US, China decide to put trade war on hold for now

The world’s largest economies – US and China – have decided to put “on hold” an evolving trade war as the two agreed to drop their tariff threats while they work on a wider trade agreement.

US Treasury Secretary Steven Mnuchin and US President Donald Trump’s top economic adviser, Larry Kudlow, said the agreement reached by Chinese and American negotiators on Saturday set up a framework for addressing trade imbalances in the future.

“We are putting the trade war on hold. Right now, we have agreed to put the tariffs on hold while we try to execute the framework,” Mnuchin said in a television interview on “Fox News Sunday.”

On Saturday, China agreed to import more energy and agricultural commodities from the United States to narrow the $335 billion annual US goods and services trade deficit with China even as Beijing and Washington decided to keep talking about measures to achieve a desirable trade balance.

While there is no specific deal, China has agreed to “significantly increase purchases” of US goods, the White House said as Beijing’s special envoy at the trade talks in Washington declared a trade war has been averted between the world’s two largest economies.

A joint statement released by the White House on Saturday did not quantify the increased purchases promised by China, or make any comments on earlier reports suggesting Beijing had agreed to slash its annual trade surplus with the US by $200 billion.

A Xinhua news agency report quoting Chinese vice premier Liu He, a special envoy of China’s President Xi Jinping, said that talks with US officials, including Treasury Secretary Steven Mnuchin, Secretary of Commerce Wilbur Ross and US Trade Representative Robert Lighthizer, ended with a pledge not to engage in a trade war.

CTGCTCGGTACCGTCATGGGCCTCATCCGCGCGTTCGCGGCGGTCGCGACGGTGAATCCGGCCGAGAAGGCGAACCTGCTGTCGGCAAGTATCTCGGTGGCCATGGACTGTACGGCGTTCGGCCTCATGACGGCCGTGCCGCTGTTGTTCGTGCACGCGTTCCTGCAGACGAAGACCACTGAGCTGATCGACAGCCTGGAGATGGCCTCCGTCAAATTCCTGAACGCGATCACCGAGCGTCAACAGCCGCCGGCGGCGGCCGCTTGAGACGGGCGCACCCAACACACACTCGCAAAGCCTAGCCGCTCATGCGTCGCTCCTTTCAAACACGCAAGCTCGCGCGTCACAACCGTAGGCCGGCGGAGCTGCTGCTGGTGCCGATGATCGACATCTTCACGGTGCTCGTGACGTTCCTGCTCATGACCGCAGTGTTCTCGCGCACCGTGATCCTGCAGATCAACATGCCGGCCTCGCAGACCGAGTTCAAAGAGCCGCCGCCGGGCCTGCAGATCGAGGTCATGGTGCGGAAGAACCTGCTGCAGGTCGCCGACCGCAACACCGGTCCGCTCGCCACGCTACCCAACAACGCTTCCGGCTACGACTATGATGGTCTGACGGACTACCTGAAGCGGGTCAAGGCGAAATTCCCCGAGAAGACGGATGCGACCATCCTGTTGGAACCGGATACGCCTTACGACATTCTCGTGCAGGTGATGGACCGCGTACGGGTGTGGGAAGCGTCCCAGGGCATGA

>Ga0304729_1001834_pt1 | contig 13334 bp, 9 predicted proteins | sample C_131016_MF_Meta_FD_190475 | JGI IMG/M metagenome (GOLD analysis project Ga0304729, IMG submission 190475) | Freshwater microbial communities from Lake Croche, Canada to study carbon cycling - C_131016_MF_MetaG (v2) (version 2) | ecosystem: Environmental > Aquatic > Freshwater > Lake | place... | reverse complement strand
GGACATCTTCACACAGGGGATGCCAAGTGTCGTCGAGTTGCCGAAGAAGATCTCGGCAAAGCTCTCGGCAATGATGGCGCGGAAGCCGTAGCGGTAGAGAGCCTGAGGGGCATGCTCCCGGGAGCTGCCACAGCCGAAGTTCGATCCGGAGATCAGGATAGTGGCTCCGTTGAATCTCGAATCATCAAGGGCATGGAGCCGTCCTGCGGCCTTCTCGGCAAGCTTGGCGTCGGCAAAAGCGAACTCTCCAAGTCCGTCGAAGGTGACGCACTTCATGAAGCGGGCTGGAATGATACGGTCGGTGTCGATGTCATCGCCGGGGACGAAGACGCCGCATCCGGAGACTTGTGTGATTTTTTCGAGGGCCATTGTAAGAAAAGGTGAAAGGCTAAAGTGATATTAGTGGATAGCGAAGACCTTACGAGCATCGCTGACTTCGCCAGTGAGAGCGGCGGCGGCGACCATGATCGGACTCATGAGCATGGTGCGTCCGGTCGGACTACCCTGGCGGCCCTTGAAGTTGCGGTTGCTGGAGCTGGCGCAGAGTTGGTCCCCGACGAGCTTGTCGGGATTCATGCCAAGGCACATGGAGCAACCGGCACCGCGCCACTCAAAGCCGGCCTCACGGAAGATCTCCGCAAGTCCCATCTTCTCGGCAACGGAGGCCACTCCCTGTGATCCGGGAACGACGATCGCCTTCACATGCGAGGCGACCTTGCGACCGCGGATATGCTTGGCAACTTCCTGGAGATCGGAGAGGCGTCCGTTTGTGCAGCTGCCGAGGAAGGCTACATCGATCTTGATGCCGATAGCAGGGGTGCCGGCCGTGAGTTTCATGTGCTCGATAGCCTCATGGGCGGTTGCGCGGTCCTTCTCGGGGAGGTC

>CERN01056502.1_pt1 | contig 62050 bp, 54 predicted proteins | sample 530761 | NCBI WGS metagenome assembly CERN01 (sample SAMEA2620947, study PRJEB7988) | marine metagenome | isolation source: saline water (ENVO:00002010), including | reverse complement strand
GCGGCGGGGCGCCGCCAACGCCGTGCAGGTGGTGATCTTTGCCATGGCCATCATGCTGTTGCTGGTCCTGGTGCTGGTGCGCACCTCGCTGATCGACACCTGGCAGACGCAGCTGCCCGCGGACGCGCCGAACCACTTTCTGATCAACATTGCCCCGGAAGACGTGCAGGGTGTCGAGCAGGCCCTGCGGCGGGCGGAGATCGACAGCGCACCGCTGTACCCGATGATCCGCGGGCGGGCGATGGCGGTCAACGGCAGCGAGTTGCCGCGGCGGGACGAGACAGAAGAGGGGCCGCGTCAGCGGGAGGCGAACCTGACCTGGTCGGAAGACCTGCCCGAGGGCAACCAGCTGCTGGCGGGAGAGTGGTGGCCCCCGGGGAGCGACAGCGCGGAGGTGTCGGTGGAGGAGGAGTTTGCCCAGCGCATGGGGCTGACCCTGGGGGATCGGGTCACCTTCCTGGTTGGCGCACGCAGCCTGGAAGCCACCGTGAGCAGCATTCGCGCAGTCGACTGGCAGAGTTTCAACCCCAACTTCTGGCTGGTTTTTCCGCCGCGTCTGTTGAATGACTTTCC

Liu said the two sides agreed to stop “slapping tariffs’ on each other, adding that his trip to the US had been positive, pragmatic, constructive and productive, Xinhua reported. Trade cooperation would be enhanced in such areas as energy, agriculture, health care, high-tech products and finance, a “win-win” choice for both nations.

China agreed to “meaningful increases in US agriculture and energy exports,” the White House said, adding that the US will send a team to China to work out the details.

Tension between the two sides has been growing since the Trump administration proposed tariffs of $50 billion on Chinese goods and vowed to extend levies to an additional $150 billion. China responded with similar measures targeting US agriculture.

Democratic Senator Chuck Schumer of New York, a frequent Trump critic, said he thought it would be a mistake for Trump to settle for “a promise to buy goods” with so many larger issues on the table.

“If President Xi is going...to fail to take strong actions on intellectual property, cyber theft, and American companies having free access to sell goods in China...we will have lost,” Schumer said.

“There was a consensus on taking effective measures to substantially reduce the United States trade deficit in goods with China,” the White House said.

The delegations also discussed expanding trade in manufactured goods, and each side agreed to strengthen cooperation on intellectual property. China will “advance relevant amendments” to its laws and and regulations in that area, including its patent law, the White House said.

The White House joint statement didn’t mention additional US demands, including a halt to subsidies and other government support for the Made in China 2025 plan that targets strategic industries from robotics to new-energy vehicles. China had made its own demands, including giving equal treatment to its investment, and warned US companies may be excluded from measures to open its economy.

On Friday morning, Larry Kudlow, director of the National Economic Council, told reporters that China had offered to reduce its annual trade surplus with the US by “at least $200 billion.”

Kudlow later told CBS `Face the Nation’ that it was too soon to lock in the $200 billion figure for China’s promised purchases. “The details will be down the road. These things are not so precise,” he said.

In addition, he told ABC’s “This Week” that the broader issues were still in play, and that China had “structural reforms” such as lowering tariffs and non-tariff barriers that will allow the United States to boost exports.

Trump was in a “very positive mood about this,” Kudlow said.

However, he said there was no trade deal yet reached.

“The number’s a good number,” Kudlow said outside the White House.